The ayuda syndrome

By September 9, 2023Entre'acte, Punch Gallery

By Rex Catubig


THEY are the calamity staple. Once referred to as “relief”, they have since mutated into the colloquial “ayuda” as food aid is called—a package consisting of a bag of rice, canned goods, noodles, coffee sachets, and the like—depending on the local government’s resources and “diskarte” or enterprise in getting donations from private or civic groups.

Meant as palliative for the plight of calamity victims, they fall under the second requisite of the tripartite necessities in normal life: roof above the head, food on the table, and clothes on the back.

The ayuda pack includes canned comfort food beloved to our “kabaleyan” that have stood the test of time. Aside from their viability (they do not spoil easily) and ease of consumption (they do not need cooking), they are not begrudged and branded as discriminatory or “for the poor only” as the wannabe rich and the verily poor enjoy eating them.

In fact, among the items, canned corned beef and sardines in tomato sauce are undoubtedly the Filipino nation’s top favorite convenience food. They’re the “wish upon a star” stellar alternate dish when there’s no food on the table. “Manabri ki lay carne norte” or “Manlukas ki lay sardinas“, is commonly heard in households. Though now, they have graduated by dint of hard luck as the main dish—prepared in the most creative ways to cope with hunger games for most families in daily combat with how to make both ends meet.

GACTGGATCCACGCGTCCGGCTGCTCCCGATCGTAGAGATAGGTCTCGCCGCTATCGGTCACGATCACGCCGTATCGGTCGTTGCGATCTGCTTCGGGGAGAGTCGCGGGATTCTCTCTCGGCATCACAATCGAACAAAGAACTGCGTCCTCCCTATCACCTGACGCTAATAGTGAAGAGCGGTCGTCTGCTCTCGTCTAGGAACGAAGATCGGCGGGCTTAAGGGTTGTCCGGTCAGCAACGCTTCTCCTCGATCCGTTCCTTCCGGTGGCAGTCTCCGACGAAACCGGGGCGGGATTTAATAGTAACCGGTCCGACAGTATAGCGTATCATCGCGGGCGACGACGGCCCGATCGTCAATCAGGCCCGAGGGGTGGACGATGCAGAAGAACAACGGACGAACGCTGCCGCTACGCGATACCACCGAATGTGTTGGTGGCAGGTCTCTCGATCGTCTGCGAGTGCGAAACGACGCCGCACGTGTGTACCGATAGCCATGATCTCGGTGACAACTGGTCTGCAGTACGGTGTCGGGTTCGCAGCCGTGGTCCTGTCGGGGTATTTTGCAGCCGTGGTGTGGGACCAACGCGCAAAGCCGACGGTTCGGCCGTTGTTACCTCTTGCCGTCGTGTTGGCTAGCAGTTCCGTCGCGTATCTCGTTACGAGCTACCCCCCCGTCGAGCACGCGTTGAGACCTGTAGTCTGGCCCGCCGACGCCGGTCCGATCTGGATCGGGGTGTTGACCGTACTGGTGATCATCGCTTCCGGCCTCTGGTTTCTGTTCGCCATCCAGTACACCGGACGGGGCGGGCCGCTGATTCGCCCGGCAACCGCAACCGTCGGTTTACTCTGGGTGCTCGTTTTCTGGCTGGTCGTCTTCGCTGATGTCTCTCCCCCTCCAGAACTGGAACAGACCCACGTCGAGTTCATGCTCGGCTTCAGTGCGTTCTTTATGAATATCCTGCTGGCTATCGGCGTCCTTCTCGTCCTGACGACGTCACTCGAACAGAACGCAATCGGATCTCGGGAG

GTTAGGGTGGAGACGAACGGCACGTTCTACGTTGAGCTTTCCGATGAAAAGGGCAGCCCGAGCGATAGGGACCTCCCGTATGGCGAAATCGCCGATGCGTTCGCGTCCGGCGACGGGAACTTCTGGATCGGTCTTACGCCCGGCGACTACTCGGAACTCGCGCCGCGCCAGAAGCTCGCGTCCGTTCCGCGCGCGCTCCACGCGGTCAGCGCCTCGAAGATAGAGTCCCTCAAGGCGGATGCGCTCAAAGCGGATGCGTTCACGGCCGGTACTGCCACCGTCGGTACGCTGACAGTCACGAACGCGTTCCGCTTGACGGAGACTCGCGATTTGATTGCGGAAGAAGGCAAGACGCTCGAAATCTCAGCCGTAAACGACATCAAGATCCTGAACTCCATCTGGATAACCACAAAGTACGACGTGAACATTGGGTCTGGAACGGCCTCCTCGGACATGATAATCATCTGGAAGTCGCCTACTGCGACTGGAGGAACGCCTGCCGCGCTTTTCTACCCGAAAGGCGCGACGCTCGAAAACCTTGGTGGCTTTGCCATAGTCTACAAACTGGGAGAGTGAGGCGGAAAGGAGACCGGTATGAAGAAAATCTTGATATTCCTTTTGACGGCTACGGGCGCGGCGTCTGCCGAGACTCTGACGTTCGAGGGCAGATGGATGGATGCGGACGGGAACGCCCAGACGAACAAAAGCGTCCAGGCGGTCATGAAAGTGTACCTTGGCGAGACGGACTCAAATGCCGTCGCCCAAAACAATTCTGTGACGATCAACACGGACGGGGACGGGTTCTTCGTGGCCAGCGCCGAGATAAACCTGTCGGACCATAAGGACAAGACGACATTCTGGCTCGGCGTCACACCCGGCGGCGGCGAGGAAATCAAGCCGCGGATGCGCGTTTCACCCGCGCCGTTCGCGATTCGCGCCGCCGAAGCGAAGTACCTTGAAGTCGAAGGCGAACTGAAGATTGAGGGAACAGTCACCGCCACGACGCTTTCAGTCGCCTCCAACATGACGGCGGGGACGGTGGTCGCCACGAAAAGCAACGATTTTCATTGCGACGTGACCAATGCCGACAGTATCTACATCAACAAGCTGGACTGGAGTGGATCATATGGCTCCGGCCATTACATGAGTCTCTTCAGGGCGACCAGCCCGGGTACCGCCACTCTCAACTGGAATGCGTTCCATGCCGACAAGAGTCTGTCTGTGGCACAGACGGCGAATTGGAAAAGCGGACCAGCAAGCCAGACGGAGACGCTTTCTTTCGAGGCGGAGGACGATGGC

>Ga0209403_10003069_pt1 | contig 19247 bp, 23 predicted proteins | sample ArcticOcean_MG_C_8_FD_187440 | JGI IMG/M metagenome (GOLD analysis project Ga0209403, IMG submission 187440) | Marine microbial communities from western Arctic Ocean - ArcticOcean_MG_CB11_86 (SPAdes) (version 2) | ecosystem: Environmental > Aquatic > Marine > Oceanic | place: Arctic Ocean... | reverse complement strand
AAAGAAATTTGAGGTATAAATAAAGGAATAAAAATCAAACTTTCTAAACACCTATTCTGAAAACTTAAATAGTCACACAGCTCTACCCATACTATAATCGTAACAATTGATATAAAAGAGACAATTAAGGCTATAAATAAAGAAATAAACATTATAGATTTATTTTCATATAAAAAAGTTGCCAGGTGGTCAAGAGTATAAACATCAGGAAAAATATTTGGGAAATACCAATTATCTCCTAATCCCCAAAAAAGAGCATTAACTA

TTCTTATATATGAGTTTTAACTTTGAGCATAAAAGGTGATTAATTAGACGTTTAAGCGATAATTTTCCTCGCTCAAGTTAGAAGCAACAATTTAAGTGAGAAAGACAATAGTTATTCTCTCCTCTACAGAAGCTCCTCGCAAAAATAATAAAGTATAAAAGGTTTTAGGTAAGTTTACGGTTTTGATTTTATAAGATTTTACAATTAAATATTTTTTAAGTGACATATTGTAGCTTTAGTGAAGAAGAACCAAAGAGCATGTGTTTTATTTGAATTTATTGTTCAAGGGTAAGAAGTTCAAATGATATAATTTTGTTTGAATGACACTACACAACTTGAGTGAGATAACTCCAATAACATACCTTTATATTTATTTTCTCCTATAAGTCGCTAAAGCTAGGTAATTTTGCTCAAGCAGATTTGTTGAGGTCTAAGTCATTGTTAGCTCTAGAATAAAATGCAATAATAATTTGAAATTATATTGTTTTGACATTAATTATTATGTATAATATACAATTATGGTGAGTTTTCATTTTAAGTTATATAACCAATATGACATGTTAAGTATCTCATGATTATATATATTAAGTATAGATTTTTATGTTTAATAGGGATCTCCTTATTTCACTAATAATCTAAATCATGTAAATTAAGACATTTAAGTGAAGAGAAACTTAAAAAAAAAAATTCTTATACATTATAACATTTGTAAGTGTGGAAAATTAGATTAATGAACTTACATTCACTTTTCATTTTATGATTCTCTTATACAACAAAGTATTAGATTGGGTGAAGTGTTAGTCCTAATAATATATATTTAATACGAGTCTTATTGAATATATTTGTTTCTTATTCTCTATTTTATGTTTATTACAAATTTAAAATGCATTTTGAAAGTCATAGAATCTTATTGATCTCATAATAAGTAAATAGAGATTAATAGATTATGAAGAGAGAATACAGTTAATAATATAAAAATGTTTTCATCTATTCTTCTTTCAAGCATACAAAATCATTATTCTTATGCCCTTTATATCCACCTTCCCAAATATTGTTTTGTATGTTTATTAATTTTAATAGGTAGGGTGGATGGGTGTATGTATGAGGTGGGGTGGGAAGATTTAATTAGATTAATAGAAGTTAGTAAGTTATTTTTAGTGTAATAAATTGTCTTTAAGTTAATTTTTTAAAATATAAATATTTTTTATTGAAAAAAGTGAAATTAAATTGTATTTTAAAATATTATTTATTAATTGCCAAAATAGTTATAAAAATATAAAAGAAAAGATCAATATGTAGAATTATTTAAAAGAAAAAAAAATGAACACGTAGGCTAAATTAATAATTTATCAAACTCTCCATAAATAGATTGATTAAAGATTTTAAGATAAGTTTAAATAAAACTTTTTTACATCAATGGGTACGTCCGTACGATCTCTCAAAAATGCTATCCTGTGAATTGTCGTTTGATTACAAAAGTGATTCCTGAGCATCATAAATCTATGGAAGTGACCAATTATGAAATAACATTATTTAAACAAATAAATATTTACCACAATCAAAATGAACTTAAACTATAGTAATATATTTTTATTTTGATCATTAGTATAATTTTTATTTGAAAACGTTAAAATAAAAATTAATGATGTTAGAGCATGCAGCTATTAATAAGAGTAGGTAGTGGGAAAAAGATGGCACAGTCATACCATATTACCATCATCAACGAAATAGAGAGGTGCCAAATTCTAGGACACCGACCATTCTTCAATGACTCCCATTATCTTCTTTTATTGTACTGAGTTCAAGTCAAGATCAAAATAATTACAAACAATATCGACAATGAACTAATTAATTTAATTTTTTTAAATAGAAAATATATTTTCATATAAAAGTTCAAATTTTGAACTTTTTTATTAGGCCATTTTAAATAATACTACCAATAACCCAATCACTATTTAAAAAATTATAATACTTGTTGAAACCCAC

Back in the day, there was nothing apologetic nor condescending about opening these canned foods. It was basically a matter of convenience when cooking was not a choice. Or indulgence, when the craving for “stateside” hit you: note that it was Emery Corned Beef or Portola Sardines—both imported but readily available on the sari-sari shelves of Nana Pacing. Or maybe because the food for the day was gone in a whiff and only an aftertaste was left for dinner.

Contrast that today where food is in short supply not only during a calamity. Where there is  day-by-day struggle to cope with the incredible shortage of basic condiments one sorely needs to make a measly meal palatable. Where in a country that pioneered rice technology, there is never enough harvest to feed the people, resulting in the unprecedented rise in its price. Ironically, for most, rice is what a full meal consists of and barely nothing else, sometimes literally with just a pinch of salt.

Thus, one is hard pressed to think that eating is basic, is essential to life—just in ordinary life. And if relief canned goods are ransom paid upon being subjected to dire straits.

It boggles the mind that as if the natural calamities are not bad enough, the unconscionable economic maelstrom that besets us, denigrates us to being feeble recipients of hand-outs and hand-me-down. Beggars and paupers, if you please.

Being ayuda recipients, we are being programmed to accept government incompetence as the biblical norm to be accepted with insipid faith. Even in the face of millions of confidential funds, we are not deemed worthy enough to be privy of crumbs. We are being conditioned to believe that opening a can of Ligo sardines or Bingo corned beef constitutes the ideal democratic mode of life. And enough to be grateful for.

But that culinary oppression could lead to social hypertension.

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